Larry Young
Kozmigroov Albums
Lawrence of Newark [Perception, 1973]
Fuel [Arista, 1975]
Spaceball [Arista, 1976]
Add Your Comments

Lawrence of Newark not only features mystery guest Pharoah Sanders, but no less than 10 percussionists as well! The album is very calm and chaotic at the same time, the sound quality could have been better, but, let's face it, we're talking Perception here... The album consists of five tracks. "Saudia" is a slowly building organ-meditation over a lot of free-floating percussion. "Alive" is a short Miles-sounding modern rendering of the organ-drums duel, also very free-floating, free-jazz in most senses of the term. The last few seconds are quite surprising and amusing as the percussion suddenly starts to play a freak calypso beat. "Hello Your Quietness" is a spacey track that starts calmly but builds momentum. It has more of a rhythmic structure than the previous tracks (although that doesn't say much.) It's a kind of easy-listening-organ on serious acid with a lot of Bitches Brew/Silent Way in the mix. Here Sanders makes his first entry as one of two saxophones (the other one played by Dennis Mourouse). Pharaoh is as always easy to identify. The organ circles around and through the saxophones for a big part of the track. "Sunshine Fly Away" starts of with a lovely bass in the Cecil McBee mould and sounds like a triumphatic pseudo-Arabian hymn. It is as you are secretly and from a distance watching some occult Bedouin religious ritual at midnight in the middle of the desert. Sanders (it must be him!) jumps in after a while and plays in true style with restrained ecstasy on the verge of erupting.  Another interesting feature on this track is a very childish organ figure that comes and goes. "Khalid of Space Part Two" (don't you just love a title like that) sounds very much like Miles a la Bitches Brew. A wall of percussion slowly becomes a steady beat (for the only time on the album) but soon disintegrates. Young plays in his characteristic cataclysmic style. A friend of mine once dubbed it "circus-organ", but that would be a quite sick circus... In sum, the album is a meeting of the darkest moments of Bitches Brew and a mystic orientalism. Young's organ dominates all tracks, but Sanders is also a quite big part of things. At least it gives a hint of what could have happened if he (Sanders) ever had played with Miles 70's groups (sweet thought, isn't it?). [FS]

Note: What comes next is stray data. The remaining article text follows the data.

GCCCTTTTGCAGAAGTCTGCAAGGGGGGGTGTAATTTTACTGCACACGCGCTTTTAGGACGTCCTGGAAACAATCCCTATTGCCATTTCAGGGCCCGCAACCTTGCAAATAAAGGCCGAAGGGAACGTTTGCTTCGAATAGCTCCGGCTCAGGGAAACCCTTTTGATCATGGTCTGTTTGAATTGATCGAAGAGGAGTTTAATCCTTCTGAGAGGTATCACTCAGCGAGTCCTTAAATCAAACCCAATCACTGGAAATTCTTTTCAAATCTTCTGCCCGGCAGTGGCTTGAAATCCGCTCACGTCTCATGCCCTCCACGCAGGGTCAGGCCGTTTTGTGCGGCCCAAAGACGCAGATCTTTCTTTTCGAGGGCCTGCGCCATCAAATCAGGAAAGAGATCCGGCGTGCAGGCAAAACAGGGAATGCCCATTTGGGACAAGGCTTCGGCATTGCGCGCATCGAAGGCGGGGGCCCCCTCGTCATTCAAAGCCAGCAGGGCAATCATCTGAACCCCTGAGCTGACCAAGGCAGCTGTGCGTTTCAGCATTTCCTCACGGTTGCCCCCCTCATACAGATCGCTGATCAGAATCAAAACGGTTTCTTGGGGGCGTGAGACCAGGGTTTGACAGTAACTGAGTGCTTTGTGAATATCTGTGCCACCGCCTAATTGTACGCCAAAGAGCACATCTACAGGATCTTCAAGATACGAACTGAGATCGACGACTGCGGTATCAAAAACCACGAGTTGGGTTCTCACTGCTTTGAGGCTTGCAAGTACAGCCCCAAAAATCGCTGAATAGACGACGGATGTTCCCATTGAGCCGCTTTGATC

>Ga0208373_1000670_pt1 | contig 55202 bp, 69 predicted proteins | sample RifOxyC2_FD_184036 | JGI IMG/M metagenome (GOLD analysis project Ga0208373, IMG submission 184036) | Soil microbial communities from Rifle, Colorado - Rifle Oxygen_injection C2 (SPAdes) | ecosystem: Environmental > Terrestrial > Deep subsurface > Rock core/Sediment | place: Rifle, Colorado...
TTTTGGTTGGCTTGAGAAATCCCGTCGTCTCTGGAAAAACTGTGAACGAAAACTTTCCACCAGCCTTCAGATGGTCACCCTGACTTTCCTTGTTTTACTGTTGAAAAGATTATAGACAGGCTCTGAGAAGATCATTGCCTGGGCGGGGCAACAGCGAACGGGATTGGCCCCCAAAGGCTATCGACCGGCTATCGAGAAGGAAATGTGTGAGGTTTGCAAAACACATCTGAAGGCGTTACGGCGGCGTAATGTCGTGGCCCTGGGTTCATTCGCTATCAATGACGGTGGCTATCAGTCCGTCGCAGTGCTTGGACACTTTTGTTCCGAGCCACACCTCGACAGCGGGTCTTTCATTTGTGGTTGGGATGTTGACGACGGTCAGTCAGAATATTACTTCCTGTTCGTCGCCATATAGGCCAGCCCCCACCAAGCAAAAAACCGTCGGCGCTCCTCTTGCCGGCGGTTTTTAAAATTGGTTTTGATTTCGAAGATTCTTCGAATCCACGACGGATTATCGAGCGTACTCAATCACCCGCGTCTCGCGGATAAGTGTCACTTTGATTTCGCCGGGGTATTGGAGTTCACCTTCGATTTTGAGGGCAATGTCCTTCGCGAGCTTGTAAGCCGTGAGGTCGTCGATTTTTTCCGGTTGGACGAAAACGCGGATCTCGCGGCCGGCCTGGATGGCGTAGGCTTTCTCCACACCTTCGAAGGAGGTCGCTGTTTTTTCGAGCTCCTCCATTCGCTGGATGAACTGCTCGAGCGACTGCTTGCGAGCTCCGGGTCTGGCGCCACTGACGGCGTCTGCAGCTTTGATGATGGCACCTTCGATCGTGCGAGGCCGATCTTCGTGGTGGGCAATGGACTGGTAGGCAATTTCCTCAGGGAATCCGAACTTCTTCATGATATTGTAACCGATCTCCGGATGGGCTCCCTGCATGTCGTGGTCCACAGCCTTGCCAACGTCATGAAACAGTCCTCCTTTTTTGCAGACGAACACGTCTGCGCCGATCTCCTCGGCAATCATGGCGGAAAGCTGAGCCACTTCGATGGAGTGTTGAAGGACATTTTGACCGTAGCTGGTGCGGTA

Spaceball, while not nearly as dense and wild as Young's work from the first coupla years into the 70s, does contain some mighty moments of funky kozmik jazz. The first cut, "Moonwalk" is a sweet hyperkinetic groove of heavy percussion, with moog organ and flute dancing in and out.  "Startripper" is weirdass machine-driven exotica. The title cut is a horny piece of work, which begins with this loopy acapella barking and a lady moanin' in delight, and then bucks into a stanky groove.  There are still some points where the album shifts into pedestrian funk fusion but overall, it's a decent piece of wax. [DW]